Biden seeks consensus at fragmented America summit

WASHINGTON – President Joe Biden threw himself into the Summit of the Americas this week with a goal to advance regional progress on tackling economic development, climate change and migration despite absence by some notable colleagues from Latin America.

With the US hosting the gathering for the first time since 1994, Biden and his team set about strengthening ties and overcoming the considerable drama that world leaders would be part of.

“At this summit,” Biden said in his opening remarks on Wednesday night, “we have an opportunity to bring together some bold ideas and ambitious actions and demonstrate to our people the incredible power of democracies to deliver tangible benefits and make life better for.” Everyone. All.”

The US President was expected to sit with Canadian Prime Minister Justin Trudeau and Brazilian President Jair Bolsonaro on Thursday and deliver a speech to the wider group of attendees. Vice President Kamala Harris was scheduled to meet with Caribbean leaders to discuss clean energy, and First Lady Jill Biden hosted brunch to build relationships with fellow spouses.


The day is expected to end with dinner at the Getty Villa, an art museum overlooking the Pacific Ocean.

A number of activists from across the United States and dissidents from the region have gathered around the Los Angeles Convention Center, where most meetings are held, to promote their causes.

There could be tension at Biden’s first meeting with Bolsonaro, an ally of ex-President Donald Trump. Bolsonaro is running for a second term and has expressed doubts about the credibility of his country’s election, which has alarmed officials in Washington.

When Bolsonaro accepted an invitation to the summit, He asked Biden not to confront him over his electoral attacks, according to three of the Brazilian leader’s cabinet ministers, who asked not to be known to discuss the issue.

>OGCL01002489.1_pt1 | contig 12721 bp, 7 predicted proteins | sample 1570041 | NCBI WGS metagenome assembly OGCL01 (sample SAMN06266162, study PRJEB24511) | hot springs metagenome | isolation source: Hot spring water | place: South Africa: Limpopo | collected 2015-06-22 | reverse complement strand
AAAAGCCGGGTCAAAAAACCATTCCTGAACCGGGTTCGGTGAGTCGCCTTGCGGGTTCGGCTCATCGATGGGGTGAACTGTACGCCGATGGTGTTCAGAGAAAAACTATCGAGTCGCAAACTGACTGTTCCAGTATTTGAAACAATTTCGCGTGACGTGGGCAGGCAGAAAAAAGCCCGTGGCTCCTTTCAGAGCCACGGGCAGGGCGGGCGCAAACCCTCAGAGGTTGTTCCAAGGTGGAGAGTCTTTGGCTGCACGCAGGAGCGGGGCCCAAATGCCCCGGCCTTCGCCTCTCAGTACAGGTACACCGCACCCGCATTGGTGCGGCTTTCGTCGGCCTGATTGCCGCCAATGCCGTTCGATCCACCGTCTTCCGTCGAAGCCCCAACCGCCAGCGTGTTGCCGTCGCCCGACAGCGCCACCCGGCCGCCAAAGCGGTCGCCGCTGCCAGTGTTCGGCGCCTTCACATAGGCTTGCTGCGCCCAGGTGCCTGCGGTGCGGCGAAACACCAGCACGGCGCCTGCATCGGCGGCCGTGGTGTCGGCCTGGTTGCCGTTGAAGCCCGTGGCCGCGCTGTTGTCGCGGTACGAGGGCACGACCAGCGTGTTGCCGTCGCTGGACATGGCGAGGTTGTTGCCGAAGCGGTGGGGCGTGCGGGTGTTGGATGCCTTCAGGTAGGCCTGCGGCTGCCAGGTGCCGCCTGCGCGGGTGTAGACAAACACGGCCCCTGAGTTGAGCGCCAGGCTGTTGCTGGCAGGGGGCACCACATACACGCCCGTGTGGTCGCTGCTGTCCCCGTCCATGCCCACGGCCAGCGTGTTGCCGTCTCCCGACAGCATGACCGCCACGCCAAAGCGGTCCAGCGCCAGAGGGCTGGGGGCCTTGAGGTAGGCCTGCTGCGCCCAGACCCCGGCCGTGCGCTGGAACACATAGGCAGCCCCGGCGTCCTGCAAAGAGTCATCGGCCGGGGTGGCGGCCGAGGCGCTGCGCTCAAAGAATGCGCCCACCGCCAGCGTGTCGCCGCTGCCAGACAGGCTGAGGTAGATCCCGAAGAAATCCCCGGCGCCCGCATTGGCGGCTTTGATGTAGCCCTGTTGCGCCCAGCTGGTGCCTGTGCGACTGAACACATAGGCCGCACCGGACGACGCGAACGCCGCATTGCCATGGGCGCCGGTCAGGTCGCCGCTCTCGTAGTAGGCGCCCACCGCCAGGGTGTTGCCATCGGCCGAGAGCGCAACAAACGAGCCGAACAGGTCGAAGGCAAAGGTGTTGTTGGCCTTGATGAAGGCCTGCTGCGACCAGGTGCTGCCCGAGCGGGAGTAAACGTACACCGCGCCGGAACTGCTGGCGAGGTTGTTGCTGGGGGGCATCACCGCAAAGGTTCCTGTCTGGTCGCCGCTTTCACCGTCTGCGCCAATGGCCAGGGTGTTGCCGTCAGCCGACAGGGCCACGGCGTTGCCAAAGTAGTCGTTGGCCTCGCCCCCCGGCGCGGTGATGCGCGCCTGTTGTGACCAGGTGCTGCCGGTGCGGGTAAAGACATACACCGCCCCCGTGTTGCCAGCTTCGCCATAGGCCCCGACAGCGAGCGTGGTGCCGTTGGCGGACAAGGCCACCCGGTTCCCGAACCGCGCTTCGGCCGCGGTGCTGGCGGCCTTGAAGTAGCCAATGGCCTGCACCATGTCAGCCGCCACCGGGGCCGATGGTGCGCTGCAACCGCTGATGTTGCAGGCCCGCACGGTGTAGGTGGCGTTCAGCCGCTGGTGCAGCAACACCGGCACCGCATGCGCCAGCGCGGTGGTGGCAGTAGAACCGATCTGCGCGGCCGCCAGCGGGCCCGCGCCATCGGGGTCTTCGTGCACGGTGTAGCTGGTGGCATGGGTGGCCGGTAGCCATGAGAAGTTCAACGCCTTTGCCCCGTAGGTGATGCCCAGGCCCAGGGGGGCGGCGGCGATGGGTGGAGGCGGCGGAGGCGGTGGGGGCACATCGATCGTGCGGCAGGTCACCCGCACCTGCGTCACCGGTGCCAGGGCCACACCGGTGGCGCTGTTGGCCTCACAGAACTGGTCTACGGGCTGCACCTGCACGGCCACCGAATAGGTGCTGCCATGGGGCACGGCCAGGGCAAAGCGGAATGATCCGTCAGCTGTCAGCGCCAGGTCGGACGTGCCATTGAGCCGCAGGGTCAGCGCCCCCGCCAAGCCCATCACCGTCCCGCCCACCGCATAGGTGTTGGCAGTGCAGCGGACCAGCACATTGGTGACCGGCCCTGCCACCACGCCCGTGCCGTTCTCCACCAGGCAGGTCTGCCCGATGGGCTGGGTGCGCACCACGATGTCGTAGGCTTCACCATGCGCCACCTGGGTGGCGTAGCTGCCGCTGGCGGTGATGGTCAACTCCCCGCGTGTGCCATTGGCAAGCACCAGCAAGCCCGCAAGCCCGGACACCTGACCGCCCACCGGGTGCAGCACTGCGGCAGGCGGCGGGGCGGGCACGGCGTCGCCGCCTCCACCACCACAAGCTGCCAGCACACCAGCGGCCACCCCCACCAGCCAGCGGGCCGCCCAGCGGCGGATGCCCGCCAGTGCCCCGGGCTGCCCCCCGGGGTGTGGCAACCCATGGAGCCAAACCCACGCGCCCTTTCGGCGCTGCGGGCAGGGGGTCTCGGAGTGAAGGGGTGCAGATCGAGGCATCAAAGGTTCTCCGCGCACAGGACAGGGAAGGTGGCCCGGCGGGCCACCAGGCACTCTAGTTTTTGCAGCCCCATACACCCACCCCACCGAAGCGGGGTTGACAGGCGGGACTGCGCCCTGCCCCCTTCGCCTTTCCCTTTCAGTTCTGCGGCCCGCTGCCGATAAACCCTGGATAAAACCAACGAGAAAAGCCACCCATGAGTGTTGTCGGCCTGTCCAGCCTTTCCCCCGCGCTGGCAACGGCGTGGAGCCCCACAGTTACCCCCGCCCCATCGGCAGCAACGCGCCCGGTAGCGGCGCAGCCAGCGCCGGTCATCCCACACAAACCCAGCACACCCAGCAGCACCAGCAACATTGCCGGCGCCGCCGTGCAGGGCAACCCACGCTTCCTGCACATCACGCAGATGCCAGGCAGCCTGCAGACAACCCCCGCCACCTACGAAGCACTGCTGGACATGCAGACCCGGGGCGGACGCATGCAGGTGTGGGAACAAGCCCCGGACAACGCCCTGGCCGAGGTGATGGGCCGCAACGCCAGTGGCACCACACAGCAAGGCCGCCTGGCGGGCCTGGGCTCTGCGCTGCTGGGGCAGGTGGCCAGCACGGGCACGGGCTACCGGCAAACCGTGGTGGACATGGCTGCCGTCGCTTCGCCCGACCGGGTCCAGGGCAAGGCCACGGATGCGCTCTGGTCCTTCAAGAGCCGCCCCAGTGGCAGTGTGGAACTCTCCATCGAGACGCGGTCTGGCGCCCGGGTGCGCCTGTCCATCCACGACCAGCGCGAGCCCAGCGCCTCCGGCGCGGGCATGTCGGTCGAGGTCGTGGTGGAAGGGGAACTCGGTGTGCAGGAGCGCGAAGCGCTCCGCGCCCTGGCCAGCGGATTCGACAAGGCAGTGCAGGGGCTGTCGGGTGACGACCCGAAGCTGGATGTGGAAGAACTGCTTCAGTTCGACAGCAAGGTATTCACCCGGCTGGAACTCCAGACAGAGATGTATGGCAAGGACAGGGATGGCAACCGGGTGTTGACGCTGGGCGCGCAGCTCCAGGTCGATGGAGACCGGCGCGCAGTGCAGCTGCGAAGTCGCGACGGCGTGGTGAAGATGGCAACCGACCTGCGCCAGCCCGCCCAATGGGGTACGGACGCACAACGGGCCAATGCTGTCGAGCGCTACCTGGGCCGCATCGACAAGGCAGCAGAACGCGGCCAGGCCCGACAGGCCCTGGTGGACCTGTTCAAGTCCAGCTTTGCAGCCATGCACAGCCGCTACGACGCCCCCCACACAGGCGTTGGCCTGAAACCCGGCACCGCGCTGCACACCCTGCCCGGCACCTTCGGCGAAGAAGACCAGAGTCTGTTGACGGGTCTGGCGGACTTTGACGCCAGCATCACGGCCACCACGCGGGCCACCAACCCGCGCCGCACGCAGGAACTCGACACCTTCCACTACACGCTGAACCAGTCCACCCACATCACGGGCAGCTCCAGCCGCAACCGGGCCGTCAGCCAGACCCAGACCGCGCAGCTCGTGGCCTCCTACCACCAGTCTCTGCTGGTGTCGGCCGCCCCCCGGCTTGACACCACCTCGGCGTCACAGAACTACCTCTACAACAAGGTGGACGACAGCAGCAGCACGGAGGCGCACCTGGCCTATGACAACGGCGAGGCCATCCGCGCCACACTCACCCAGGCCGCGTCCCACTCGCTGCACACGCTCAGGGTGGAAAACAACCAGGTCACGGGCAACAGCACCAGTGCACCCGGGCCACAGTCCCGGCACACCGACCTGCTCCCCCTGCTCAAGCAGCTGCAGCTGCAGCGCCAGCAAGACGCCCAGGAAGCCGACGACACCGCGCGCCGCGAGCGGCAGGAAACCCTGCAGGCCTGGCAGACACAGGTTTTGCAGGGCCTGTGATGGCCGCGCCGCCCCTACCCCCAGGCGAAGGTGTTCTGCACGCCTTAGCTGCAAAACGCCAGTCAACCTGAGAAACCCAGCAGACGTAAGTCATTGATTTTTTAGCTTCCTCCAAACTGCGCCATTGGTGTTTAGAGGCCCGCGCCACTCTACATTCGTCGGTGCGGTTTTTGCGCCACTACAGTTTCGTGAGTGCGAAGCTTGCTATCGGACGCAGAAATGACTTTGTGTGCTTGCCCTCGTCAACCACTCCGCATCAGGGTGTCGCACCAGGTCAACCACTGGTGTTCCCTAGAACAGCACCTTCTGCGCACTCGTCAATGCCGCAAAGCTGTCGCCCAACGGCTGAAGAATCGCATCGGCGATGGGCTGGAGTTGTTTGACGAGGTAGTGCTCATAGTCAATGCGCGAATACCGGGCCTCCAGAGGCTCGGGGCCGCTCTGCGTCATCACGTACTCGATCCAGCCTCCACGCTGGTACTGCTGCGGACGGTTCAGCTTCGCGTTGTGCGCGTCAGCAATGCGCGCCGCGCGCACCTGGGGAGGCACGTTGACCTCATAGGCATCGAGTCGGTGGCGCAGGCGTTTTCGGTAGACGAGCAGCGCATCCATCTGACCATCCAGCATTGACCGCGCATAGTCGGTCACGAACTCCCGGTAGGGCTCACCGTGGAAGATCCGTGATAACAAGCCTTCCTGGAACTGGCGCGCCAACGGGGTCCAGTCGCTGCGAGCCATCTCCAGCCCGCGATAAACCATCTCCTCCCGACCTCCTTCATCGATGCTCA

Jake Sullivan, Biden’s national security adviser, dismissed the idea that Biden had agreed to any terms for the meeting with Bolsonaro.

“There are no subjects that are off-limits in the President’s bilateral talks, even with President Bolsonaro,” Sullivan told reporters. He added: “I expect the President will discuss open, free, fair and transparent democratic elections.”

Biden began emphasizing the issue on Wednesday as he welcomed leaders to the summit.

“Democracy is a hallmark of our region,” he said.

It also became a sticking point when planning the guest list for the event. Mexican President Andrés Manuel López Obrador wanted the leaders of Venezuela, Cuba and Nicaragua to be invited, but the US resisted, believing them to be authoritarian.

Ultimately, no agreement could be reached, and López Obrador decided not to participate. Neither did the presidents of Honduras, Guatemala and El Salvador.


Honduran Foreign Minister Eduardo Enrique Reina spoke about President Xiomara Castro’s decision to stay away.

“The President has made it very clear that this should be a summit without exclusions,” Reina said. Still, he said the Honduran government is willing to work on common problems, saying “the political will to work with all countries in the Americas is there.”